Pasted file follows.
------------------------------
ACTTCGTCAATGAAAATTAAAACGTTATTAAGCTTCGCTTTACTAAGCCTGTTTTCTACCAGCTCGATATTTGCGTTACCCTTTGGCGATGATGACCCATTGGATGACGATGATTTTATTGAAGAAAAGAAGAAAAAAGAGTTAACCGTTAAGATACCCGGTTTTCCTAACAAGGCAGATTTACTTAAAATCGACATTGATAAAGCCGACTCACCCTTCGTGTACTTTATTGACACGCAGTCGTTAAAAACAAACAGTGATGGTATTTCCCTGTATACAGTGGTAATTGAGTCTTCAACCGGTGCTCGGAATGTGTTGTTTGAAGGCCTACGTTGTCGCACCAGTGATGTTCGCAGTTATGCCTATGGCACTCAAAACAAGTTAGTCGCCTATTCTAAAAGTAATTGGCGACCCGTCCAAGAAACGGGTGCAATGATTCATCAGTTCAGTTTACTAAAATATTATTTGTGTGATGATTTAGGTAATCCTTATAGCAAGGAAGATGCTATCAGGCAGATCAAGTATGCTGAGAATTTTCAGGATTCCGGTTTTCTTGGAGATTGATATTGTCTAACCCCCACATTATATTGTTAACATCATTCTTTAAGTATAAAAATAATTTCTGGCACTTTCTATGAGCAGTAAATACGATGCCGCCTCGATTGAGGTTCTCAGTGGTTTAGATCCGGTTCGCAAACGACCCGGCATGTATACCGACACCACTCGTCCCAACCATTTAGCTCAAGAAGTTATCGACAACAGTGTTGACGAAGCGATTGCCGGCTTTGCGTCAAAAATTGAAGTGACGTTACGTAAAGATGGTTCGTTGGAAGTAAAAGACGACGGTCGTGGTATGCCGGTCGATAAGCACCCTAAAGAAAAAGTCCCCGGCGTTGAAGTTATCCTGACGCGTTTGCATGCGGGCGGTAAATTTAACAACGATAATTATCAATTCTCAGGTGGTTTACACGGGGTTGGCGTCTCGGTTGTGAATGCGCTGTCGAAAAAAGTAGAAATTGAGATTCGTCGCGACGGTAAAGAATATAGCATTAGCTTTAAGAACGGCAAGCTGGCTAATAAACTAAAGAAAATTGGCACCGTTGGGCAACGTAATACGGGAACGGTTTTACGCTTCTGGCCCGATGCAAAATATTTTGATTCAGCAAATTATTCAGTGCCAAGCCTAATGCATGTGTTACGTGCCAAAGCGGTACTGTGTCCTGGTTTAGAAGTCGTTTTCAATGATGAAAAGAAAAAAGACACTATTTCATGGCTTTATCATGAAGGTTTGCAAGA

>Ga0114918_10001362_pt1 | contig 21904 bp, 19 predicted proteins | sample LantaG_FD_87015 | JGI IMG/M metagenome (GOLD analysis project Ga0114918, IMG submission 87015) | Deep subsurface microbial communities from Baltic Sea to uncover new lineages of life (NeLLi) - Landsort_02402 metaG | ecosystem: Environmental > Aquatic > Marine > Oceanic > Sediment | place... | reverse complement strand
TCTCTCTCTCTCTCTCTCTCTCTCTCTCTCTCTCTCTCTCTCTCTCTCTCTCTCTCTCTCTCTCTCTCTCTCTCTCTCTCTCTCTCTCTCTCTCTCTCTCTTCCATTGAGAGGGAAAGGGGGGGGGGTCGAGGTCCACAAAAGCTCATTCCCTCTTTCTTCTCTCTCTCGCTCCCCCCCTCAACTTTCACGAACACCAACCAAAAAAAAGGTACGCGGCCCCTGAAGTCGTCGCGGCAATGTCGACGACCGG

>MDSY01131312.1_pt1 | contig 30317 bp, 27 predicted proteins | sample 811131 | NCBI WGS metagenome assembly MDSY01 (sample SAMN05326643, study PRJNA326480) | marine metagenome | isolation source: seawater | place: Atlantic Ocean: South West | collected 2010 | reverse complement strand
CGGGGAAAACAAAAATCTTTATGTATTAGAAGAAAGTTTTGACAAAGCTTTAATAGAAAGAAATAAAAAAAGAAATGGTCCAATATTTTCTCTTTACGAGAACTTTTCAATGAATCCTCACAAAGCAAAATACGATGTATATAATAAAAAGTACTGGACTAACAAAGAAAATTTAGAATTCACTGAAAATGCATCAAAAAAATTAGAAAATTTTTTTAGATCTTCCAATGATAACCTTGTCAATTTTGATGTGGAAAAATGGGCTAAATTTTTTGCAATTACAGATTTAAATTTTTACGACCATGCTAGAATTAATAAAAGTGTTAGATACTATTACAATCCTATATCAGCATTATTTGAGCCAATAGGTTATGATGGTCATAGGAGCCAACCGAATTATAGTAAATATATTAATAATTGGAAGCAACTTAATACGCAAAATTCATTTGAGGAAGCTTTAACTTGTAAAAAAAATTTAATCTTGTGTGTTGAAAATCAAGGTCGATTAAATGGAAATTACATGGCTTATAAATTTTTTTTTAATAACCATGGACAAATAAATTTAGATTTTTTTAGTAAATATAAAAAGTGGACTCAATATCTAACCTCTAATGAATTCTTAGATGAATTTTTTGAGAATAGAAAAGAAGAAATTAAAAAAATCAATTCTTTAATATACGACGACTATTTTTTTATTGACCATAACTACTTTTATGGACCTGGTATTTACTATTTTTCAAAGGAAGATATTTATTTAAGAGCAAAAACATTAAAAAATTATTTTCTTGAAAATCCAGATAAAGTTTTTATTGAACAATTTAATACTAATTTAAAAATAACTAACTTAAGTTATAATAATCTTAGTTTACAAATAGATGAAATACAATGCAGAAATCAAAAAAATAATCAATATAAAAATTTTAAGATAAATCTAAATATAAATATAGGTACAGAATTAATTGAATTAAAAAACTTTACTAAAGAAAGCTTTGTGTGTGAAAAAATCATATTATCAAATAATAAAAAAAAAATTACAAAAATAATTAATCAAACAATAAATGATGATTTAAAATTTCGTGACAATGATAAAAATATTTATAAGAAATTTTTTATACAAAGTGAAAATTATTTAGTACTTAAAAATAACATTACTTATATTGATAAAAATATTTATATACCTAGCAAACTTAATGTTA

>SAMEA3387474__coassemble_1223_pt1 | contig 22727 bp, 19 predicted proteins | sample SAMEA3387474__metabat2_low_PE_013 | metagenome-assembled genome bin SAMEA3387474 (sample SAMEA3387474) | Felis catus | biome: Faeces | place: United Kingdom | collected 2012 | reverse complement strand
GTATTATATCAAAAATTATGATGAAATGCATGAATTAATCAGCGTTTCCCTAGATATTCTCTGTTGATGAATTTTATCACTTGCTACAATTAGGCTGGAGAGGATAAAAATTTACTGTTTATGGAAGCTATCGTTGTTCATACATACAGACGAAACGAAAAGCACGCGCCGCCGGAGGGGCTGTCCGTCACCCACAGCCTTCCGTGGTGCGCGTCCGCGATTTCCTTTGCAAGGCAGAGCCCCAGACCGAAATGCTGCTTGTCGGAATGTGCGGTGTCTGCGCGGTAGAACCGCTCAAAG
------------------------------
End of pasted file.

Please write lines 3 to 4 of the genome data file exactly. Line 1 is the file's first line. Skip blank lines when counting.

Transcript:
TCTCTCTCTCTCTCTCTCTCTCTCTCTCTCTCTCTCTCTCTCTCTCTCTCTCTCTCTCTCTCTCTCTCTCTCTCTCTCTCTCTCTCTCTCTCTCTCTCTCTTCCATTGAGAGGGAAAGGGGGGGGGGTCGAGGTCCACAAAAGCTCATTCCCTCTTTCTTCTCTCTCTCGCTCCCCCCCTCAACTTTCACGAACACCAACCAAAAAAAAGGTACGCGGCCCCTGAAGTCGTCGCGGCAATGTCGACGACCGG

>MDSY01131312.1_pt1 | contig 30317 bp, 27 predicted proteins | sample 811131 | NCBI WGS metagenome assembly MDSY01 (sample SAMN05326643, study PRJNA326480) | marine metagenome | isolation source: seawater | place: Atlantic Ocean: South West | collected 2010 | reverse complement strand